Chehalis River Basin | Quinault Indian Nation

Chehalis Basin Restoration Plan Critical


Taholah, WA – The Washington State Office of Chehalis Basin today released for public comment the Phase 1 draft of the Aquatic Species Restoration Plan (ASRP) for the Chehalis Basin, the largest river system contained entirely within the state. The ASRP is being developed jointly by the state, the Confederated Tribes of the Chehalis Reservation, the Quinault Indian Nation and other interests in the Basin.

Chehalis Basin Restoration
The Chehalis Basin Restoration project is critical for the survival of spring Chinook

“We appreciate the ambitious scale of the ASRP and the opportunity to join with our Basin neighbors to reverse decades of habitat degradation and address the growing impacts from climate change,” said Quinault Nation Vice-President Tyson Johnston. “We have a big mountain to climb and this first wave of proposed actions under the ASRP is an important first step. Comprehensive habitat restoration aimed at rebuilding our sacred salmon runs must happen regardless of other actions taken in the Chehalis Basin.”

The Quinault Nation is especially concerned about Chehalis River spring Chinook which spend more time in-river than other salmon species, and as such, are more susceptible to increased summer water temperatures. The freshwater environment is critically important to their survival. Their continued decline led to a closure of all fisheries for spring Chinook entering the Chehalis River this year, except for a single fish for the Chehalis Tribe’s first salmon ceremony.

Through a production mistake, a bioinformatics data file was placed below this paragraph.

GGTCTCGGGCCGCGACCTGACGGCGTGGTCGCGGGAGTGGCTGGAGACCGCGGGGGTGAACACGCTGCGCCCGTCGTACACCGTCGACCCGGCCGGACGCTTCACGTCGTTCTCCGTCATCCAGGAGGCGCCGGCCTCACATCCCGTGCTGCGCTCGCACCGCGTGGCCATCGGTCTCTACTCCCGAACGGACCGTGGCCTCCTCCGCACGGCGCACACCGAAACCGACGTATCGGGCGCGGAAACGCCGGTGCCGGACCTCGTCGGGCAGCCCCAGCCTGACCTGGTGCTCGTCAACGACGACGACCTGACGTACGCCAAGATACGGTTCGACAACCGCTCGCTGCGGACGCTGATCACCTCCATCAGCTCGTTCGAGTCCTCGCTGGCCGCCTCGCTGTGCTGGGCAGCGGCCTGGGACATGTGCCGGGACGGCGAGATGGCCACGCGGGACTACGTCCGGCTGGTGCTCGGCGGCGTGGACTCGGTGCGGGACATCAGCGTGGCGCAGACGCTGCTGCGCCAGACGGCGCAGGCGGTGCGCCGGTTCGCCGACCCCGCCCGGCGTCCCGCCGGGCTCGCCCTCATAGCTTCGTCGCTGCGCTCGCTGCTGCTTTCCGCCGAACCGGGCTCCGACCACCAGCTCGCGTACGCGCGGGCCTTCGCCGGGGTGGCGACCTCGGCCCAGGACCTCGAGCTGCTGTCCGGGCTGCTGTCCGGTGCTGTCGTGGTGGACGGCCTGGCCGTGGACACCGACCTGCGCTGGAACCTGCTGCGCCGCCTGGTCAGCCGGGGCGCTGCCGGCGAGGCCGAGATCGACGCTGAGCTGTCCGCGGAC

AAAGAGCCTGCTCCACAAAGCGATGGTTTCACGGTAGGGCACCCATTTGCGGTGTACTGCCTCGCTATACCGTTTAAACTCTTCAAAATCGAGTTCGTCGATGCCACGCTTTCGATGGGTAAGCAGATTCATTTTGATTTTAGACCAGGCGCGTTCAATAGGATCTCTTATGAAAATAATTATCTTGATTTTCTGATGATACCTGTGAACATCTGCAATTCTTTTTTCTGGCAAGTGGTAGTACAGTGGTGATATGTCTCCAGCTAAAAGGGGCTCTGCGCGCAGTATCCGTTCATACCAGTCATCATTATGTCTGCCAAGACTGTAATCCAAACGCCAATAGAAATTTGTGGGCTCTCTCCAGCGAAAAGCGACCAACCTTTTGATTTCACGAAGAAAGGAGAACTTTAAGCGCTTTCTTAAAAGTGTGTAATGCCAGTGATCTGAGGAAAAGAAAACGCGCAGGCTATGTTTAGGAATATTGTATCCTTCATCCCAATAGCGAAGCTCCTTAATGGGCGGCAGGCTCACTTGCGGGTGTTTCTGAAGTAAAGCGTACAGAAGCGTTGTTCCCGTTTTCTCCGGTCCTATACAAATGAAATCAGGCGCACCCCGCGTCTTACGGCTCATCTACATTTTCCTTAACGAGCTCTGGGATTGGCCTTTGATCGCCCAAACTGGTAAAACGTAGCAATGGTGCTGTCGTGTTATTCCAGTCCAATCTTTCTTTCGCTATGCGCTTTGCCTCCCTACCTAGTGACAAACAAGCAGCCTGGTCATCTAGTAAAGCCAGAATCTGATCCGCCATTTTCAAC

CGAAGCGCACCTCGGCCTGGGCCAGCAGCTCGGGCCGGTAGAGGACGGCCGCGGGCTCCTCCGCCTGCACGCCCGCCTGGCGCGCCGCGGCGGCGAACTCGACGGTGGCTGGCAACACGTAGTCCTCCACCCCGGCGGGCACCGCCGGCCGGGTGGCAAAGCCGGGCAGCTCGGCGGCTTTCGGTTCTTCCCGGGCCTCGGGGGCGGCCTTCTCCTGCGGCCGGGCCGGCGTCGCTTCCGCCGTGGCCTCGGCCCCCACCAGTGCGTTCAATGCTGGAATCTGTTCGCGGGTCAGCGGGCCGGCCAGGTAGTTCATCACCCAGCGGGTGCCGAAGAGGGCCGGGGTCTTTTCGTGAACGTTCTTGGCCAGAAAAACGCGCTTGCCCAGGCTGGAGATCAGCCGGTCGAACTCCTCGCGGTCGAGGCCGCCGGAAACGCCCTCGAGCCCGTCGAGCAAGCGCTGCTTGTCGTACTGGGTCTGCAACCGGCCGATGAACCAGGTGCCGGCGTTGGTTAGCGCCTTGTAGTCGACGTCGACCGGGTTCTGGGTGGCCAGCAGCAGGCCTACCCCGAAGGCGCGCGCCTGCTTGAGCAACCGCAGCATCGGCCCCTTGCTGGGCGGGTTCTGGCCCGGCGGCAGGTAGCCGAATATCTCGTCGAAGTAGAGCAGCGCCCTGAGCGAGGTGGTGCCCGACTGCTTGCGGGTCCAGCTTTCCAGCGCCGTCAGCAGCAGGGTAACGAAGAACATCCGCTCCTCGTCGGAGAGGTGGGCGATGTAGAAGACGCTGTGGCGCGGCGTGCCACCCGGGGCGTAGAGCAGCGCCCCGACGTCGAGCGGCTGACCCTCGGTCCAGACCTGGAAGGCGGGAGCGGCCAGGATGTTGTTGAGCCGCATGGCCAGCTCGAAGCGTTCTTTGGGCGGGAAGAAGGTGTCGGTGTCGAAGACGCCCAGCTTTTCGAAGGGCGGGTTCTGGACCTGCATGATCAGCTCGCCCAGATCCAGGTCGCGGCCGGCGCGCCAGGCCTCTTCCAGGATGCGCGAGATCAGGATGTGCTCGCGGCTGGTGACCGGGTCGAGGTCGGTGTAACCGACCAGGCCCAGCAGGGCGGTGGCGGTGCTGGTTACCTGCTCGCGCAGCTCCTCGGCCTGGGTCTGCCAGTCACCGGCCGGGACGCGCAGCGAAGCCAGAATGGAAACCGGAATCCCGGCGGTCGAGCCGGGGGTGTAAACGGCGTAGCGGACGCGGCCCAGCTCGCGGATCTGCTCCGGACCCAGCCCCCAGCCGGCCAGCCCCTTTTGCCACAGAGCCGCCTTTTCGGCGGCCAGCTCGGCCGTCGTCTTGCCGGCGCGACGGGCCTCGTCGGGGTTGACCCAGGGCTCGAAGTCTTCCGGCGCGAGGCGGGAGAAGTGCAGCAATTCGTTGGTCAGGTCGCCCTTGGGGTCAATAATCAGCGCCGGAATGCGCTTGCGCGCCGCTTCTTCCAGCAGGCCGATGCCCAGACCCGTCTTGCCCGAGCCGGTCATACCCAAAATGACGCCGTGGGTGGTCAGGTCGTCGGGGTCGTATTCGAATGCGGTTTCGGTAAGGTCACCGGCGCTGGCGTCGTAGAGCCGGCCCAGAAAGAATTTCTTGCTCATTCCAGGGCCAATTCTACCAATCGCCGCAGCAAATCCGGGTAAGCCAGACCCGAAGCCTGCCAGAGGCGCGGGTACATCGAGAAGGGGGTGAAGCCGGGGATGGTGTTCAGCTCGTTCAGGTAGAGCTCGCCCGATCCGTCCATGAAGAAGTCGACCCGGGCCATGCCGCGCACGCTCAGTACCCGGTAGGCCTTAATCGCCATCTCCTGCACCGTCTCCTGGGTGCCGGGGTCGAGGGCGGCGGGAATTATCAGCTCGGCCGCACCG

After forecasts for a second straight year of low salmon returns and lower than normal river flows, Quinault Nation fisheries managers last June decided to close the tribal fishery and reached out to the Washington Dept. of Fish and Wildlife urging closure of all fisheries for spring Chinook entering the Chehalis River. State-managed fisheries for spring Chinook were closed in late June.

“We can’t control ocean conditions or low river levels. What we can control is fishing in the river and its tributaries and how hard we work to protect and restore freshwater habitat. The ASRP is critically important for spring Chinook which hold special significance for Quinault fishermen,” added Quinault Nation Vice-President Tyson Johnston.

Adult spring Chinook return to their native rivers as early as March, with peak runs in May and June, historically a time of food scarcity for the Nation and many other tribes. Springers spend many months in late spring and summer holding in deep river pools subsisting on fat reserves waiting to spawn in the late summer and early fall. In contrast, fall Chinook don’t migrate to spawning grounds until the late summer/early fall and essentially spawn right away. Lower than normal stream flows and elevated water temperatures typically means many spring Chinook die in the river before spawning.

The ASRP is a centerpiece of the Chehalis Basin Strategy’s two-pronged mission to both reduce flood damage and restore habitat. Actions taken under the ASRP will include protecting or restoring habitat along the banks of rivers and streams, removing fish barriers such as undersized culverts, rebuilding off-channel habitat (oxbows and side channels off the main river), reconnecting the river to its floodplain and creating, restoring or enhancing wetlands.

Phase 1 of the ASRP identifies initial priority reaches of Chehalis Basin rivers and their tributaries and sets targets for number of river miles and acres of habitat to be restored.

For more information contact:

Tyson Johnston, Vice-President, Quinault Indian Nation,

Mark Glyde, Quinault Nation Communications, (206) 227-4346,

(Please contact Mark Glyde to arrange and interview with Vice-President Johnston)

Quinault Division of Natural Resources

Quinault Fisheries Department